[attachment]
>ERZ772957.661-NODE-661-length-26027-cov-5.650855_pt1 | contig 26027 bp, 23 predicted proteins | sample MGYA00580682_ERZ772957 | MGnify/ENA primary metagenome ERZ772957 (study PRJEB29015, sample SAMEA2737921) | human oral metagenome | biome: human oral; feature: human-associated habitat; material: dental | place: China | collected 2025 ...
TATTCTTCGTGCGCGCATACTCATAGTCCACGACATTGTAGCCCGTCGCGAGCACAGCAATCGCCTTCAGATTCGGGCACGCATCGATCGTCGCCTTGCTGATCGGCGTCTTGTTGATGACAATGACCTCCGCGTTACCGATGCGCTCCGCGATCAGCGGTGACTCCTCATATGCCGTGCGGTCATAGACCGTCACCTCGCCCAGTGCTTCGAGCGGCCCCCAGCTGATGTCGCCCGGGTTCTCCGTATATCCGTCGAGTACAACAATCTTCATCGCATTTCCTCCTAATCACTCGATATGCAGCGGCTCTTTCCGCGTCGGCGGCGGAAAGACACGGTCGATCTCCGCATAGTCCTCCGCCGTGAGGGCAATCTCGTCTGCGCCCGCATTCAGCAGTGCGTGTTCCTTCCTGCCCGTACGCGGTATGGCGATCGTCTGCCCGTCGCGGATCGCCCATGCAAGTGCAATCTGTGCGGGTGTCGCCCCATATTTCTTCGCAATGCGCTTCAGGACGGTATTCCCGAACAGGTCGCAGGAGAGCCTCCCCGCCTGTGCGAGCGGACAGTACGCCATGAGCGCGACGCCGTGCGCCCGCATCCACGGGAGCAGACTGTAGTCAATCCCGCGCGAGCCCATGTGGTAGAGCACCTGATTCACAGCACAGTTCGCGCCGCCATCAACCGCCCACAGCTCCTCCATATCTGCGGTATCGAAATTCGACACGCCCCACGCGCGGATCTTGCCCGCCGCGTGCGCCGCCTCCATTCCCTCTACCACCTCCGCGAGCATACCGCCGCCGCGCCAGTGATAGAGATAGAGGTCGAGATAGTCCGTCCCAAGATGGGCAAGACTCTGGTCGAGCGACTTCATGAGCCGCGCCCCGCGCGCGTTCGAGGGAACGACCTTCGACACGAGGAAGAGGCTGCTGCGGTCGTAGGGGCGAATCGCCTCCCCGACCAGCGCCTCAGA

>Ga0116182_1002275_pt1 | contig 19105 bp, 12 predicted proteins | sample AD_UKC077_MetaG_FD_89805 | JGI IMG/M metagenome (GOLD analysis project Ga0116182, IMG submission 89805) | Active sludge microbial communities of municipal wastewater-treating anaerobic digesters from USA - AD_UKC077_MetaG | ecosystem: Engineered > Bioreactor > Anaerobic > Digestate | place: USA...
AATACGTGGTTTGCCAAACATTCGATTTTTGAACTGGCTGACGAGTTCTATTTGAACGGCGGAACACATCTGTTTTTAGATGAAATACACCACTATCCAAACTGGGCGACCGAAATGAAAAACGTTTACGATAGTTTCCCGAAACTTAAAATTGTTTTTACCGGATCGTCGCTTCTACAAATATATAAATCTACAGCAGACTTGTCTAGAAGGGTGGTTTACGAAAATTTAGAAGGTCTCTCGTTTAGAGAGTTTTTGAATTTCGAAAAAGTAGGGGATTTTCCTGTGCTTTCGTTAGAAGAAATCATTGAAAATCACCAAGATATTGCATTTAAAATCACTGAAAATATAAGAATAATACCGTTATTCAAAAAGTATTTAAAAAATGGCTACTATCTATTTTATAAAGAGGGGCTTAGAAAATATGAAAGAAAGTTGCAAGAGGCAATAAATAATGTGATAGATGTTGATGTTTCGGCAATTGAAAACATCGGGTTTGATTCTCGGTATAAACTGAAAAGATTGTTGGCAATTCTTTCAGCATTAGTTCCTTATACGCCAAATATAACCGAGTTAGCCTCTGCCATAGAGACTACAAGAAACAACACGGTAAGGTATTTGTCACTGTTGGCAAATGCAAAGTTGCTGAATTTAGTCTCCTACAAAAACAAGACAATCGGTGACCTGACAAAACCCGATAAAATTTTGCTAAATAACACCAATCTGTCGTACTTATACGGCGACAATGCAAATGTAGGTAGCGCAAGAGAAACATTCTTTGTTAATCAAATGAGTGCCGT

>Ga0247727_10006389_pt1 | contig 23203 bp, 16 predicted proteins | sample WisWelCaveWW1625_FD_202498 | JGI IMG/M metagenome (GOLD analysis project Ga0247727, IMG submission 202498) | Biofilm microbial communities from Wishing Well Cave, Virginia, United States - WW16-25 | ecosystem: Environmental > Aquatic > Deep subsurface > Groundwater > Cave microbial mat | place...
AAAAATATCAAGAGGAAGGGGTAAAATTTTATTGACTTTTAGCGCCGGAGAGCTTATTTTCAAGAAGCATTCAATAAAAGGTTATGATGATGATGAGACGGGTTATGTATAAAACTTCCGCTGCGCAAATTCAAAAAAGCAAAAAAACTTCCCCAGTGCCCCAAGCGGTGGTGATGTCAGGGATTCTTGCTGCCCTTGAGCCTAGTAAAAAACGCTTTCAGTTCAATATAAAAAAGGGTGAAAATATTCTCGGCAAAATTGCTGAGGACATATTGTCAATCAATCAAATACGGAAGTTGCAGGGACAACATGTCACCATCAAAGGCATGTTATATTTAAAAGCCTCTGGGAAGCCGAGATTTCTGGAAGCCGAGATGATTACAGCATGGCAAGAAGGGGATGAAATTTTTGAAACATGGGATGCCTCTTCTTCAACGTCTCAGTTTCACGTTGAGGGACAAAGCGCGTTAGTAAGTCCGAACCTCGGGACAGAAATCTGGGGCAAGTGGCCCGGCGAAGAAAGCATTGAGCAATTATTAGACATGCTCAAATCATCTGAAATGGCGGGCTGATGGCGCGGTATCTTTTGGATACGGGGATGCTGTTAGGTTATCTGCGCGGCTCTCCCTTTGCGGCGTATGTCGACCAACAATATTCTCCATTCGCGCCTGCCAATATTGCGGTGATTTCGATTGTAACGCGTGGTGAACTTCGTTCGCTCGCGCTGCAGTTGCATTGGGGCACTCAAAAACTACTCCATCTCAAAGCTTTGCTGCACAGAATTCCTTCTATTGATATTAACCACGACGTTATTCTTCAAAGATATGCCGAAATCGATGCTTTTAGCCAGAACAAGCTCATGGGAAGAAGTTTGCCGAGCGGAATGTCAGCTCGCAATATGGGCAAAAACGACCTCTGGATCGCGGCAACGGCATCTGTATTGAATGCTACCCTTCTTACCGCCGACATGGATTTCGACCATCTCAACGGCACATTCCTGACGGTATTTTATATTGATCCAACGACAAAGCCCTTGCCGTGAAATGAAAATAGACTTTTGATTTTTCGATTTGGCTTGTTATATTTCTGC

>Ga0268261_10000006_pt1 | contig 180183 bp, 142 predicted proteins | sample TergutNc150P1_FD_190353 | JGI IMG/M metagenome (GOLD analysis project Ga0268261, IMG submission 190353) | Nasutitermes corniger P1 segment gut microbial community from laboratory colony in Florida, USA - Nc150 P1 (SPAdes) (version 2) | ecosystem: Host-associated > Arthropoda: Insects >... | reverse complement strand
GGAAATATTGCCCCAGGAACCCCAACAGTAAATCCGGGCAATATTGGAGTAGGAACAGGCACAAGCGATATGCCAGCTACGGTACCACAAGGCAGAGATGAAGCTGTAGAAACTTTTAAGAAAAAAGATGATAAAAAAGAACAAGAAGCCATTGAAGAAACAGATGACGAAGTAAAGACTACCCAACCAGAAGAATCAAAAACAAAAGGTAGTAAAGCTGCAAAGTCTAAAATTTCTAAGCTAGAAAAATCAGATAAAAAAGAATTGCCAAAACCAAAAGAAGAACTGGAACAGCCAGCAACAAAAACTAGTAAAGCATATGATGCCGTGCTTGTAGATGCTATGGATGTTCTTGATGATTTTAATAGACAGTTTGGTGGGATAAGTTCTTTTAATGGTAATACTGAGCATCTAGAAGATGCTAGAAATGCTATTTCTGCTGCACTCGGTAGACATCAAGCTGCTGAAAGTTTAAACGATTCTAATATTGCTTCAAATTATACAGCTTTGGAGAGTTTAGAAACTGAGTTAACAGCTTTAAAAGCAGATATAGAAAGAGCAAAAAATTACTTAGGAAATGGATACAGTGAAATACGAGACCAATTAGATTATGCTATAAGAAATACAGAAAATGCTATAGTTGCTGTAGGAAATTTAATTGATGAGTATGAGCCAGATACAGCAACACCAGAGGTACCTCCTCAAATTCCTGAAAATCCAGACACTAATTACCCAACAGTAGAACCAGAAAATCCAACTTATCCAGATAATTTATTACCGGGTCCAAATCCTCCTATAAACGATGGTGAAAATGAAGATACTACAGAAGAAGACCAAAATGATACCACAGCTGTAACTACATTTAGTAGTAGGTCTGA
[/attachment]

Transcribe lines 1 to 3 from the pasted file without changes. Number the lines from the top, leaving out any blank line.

>ERZ772957.661-NODE-661-length-26027-cov-5.650855_pt1 | contig 26027 bp, 23 predicted proteins | sample MGYA00580682_ERZ772957 | MGnify/ENA primary metagenome ERZ772957 (study PRJEB29015, sample SAMEA2737921) | human oral metagenome | biome: human oral; feature: human-associated habitat; material: dental | place: China | collected 2025 ...
TATTCTTCGTGCGCGCATACTCATAGTCCACGACATTGTAGCCCGTCGCGAGCACAGCAATCGCCTTCAGATTCGGGCACGCATCGATCGTCGCCTTGCTGATCGGCGTCTTGTTGATGACAATGACCTCCGCGTTACCGATGCGCTCCGCGATCAGCGGTGACTCCTCATATGCCGTGCGGTCATAGACCGTCACCTCGCCCAGTGCTTCGAGCGGCCCCCAGCTGATGTCGCCCGGGTTCTCCGTATATCCGTCGAGTACAACAATCTTCATCGCATTTCCTCCTAATCACTCGATATGCAGCGGCTCTTTCCGCGTCGGCGGCGGAAAGACACGGTCGATCTCCGCATAGTCCTCCGCCGTGAGGGCAATCTCGTCTGCGCCCGCATTCAGCAGTGCGTGTTCCTTCCTGCCCGTACGCGGTATGGCGATCGTCTGCCCGTCGCGGATCGCCCATGCAAGTGCAATCTGTGCGGGTGTCGCCCCATATTTCTTCGCAATGCGCTTCAGGACGGTATTCCCGAACAGGTCGCAGGAGAGCCTCCCCGCCTGTGCGAGCGGACAGTACGCCATGAGCGCGACGCCGTGCGCCCGCATCCACGGGAGCAGACTGTAGTCAATCCCGCGCGAGCCCATGTGGTAGAGCACCTGATTCACAGCACAGTTCGCGCCGCCATCAACCGCCCACAGCTCCTCCATATCTGCGGTATCGAAATTCGACACGCCCCACGCGCGGATCTTGCCCGCCGCGTGCGCCGCCTCCATTCCCTCTACCACCTCCGCGAGCATACCGCCGCCGCGCCAGTGATAGAGATAGAGGTCGAGATAGTCCGTCCCAAGATGGGCAAGACTCTGGTCGAGCGACTTCATGAGCCGCGCCCCGCGCGCGTTCGAGGGAACGACCTTCGACACGAGGAAGAGGCTGCTGCGGTCGTAGGGGCGAATCGCCTCCCCGACCAGCGCCTCAGA

>Ga0116182_1002275_pt1 | contig 19105 bp, 12 predicted proteins | sample AD_UKC077_MetaG_FD_89805 | JGI IMG/M metagenome (GOLD analysis project Ga0116182, IMG submission 89805) | Active sludge microbial communities of municipal wastewater-treating anaerobic digesters from USA - AD_UKC077_MetaG | ecosystem: Engineered > Bioreactor > Anaerobic > Digestate | place: USA...